Writing every day for weeks on end, she appealed to readers across the world. ‘That’ll be my role,’ she said. ‘To cheer people up.’
By Corinne Purtill
“I’m used to supporting others. So I thought, that’ll be my role, to cheer people up.”
— Hazell Jacobs, 86, blogger
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One morning in March, not long after the coronavirus sent her country into lockdown and brought an abrupt end to life as she’d known it, Hazell Jacobs, 86, awoke in her south London home ready to start something new.
For weeks, Ms. Jacobs, a widow living alone, had ventured no farther than her garden. Benevolent neighbors brought her groceries and she had regular phone check-ins from her daughters and grandchildren, but a minor stroke weeks earlier had sent her into quarantine before most and a chronic eye condition was eroding her sight.
No matter. She opened a closet and began pulling out a collection of scarves — hundreds of them, gathered over decades of travels around the world. There were countless memories stitched into their hems, each silky expanse a story waiting to be told.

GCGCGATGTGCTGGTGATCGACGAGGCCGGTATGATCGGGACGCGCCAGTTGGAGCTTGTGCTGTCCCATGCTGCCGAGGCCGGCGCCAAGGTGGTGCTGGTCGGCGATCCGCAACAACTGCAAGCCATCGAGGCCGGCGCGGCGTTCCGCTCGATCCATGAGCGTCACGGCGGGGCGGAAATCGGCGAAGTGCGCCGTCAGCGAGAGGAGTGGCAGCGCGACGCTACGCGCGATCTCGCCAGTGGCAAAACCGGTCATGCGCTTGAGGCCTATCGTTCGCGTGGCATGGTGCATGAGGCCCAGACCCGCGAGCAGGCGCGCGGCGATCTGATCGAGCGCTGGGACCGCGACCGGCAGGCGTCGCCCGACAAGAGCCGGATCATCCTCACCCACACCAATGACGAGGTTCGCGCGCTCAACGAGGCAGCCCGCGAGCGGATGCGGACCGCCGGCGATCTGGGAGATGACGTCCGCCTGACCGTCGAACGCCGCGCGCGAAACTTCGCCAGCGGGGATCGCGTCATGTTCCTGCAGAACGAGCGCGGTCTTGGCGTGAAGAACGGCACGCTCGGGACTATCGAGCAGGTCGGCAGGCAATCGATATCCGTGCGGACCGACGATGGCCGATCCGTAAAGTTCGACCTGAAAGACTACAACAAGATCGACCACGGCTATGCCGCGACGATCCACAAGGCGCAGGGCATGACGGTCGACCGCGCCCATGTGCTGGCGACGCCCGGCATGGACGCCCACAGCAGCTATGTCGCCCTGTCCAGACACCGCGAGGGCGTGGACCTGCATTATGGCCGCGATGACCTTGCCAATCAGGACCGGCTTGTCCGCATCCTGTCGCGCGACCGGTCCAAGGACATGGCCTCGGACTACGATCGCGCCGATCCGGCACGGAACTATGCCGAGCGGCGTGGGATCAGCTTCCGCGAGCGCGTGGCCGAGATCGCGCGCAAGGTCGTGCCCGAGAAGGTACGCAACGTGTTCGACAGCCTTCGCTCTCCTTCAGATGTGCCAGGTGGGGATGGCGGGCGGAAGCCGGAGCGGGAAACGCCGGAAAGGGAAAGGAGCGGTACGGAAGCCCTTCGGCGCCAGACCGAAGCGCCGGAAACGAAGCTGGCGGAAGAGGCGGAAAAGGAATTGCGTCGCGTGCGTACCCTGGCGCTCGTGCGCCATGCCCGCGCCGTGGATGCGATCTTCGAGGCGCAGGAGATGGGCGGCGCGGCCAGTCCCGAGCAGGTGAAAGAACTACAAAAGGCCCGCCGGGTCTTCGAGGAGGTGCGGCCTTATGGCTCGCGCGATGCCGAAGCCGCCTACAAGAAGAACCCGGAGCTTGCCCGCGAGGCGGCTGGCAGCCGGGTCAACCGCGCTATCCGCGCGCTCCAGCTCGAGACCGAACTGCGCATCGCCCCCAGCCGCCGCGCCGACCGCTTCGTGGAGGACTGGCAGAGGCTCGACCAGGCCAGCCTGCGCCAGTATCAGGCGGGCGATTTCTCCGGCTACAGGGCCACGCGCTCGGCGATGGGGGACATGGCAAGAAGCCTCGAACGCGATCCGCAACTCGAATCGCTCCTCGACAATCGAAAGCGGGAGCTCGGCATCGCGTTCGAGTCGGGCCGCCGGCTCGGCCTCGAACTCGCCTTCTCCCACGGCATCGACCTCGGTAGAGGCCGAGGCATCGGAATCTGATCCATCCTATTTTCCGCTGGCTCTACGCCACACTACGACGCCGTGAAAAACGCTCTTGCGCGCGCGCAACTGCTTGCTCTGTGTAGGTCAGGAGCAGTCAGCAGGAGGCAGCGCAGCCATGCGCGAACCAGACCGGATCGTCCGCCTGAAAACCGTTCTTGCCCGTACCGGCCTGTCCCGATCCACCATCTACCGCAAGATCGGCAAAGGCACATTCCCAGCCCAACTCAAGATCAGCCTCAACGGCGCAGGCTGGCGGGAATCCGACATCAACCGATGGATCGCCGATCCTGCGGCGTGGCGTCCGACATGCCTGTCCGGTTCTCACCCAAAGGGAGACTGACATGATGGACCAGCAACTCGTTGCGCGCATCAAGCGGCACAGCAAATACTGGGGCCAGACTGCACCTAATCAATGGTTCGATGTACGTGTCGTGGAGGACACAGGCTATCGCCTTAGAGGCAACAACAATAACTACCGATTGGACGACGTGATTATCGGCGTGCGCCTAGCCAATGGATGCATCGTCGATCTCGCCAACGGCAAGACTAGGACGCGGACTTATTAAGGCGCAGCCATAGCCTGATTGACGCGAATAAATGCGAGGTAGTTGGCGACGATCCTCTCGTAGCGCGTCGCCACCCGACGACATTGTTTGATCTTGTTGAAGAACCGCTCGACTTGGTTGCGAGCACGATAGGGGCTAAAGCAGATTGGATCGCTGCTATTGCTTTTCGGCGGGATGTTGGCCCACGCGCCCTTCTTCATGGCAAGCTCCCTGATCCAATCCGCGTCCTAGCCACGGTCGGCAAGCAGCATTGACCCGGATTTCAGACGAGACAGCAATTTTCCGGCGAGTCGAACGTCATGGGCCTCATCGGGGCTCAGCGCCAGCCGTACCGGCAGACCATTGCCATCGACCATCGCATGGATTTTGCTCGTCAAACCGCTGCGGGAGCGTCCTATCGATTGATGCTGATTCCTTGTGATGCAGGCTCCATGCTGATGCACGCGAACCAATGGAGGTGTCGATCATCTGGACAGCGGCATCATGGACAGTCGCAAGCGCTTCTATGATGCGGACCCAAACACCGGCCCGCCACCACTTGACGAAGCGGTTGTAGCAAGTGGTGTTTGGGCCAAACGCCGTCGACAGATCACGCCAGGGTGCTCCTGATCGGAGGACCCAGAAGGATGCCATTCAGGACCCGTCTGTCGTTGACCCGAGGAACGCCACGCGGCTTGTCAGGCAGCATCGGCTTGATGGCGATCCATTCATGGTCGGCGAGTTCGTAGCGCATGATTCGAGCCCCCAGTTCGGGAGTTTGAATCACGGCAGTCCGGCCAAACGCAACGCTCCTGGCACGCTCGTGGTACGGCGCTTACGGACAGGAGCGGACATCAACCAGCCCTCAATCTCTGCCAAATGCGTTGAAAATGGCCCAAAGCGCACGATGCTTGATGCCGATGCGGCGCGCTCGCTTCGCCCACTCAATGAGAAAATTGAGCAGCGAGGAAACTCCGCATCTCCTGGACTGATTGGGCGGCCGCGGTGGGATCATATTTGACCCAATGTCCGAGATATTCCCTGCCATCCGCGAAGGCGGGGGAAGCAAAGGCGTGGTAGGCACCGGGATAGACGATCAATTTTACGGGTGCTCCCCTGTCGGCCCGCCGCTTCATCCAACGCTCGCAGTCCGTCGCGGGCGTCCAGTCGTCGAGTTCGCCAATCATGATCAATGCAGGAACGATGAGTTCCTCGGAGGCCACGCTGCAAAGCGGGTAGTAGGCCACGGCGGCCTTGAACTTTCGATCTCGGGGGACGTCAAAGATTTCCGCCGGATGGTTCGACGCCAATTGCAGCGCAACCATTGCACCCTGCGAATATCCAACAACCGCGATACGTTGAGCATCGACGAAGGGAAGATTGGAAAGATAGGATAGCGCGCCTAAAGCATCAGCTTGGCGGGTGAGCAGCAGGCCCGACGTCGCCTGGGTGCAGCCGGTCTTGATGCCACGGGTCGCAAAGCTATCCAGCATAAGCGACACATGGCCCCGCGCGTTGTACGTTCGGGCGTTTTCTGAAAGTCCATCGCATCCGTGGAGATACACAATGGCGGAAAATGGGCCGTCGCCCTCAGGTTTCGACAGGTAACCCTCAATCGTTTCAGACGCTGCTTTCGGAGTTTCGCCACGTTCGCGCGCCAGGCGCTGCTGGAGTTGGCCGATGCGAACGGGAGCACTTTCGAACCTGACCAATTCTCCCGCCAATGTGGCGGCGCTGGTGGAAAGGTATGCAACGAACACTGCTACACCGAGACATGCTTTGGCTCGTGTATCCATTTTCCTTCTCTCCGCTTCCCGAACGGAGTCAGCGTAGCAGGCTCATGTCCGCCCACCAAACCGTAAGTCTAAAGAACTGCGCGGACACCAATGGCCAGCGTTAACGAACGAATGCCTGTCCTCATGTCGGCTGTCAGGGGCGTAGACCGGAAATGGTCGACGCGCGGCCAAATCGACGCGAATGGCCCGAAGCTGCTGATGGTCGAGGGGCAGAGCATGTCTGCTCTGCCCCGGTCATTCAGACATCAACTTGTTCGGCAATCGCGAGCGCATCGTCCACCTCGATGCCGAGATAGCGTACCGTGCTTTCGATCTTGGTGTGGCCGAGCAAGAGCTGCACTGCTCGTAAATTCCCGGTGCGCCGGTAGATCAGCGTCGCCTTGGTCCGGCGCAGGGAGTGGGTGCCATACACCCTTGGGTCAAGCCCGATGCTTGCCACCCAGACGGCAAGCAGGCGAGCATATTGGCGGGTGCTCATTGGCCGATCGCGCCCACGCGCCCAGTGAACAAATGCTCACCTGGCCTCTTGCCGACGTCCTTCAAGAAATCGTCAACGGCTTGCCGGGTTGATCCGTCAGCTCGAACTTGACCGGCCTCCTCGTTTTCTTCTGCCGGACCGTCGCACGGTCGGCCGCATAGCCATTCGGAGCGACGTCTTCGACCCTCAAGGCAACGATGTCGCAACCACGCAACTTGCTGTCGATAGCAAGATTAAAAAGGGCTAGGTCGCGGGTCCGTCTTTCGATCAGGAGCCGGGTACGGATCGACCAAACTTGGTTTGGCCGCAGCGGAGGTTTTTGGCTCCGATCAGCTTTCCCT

Ms. Jacobs sat down, and began to write what soon became Scarf Aid, a blog Ms. Jacobs has faithfully maintained since March 26.
From the starting point of a charity shop shawl or vintage Hermès wrapper, each entry weaves memoir, essay, history and travelogue in the unselfconscious style of early internet writing, while radiating the “Keep Calm and Carry On” energy of a decidedly British pep talk.
The posts dance across nearly 90 years of memories: her childhood in Brechin, Scotland; stints living in Hong Kong and California during her husband’s career as a land surveyor; her travels around the world; and outings closer to home.
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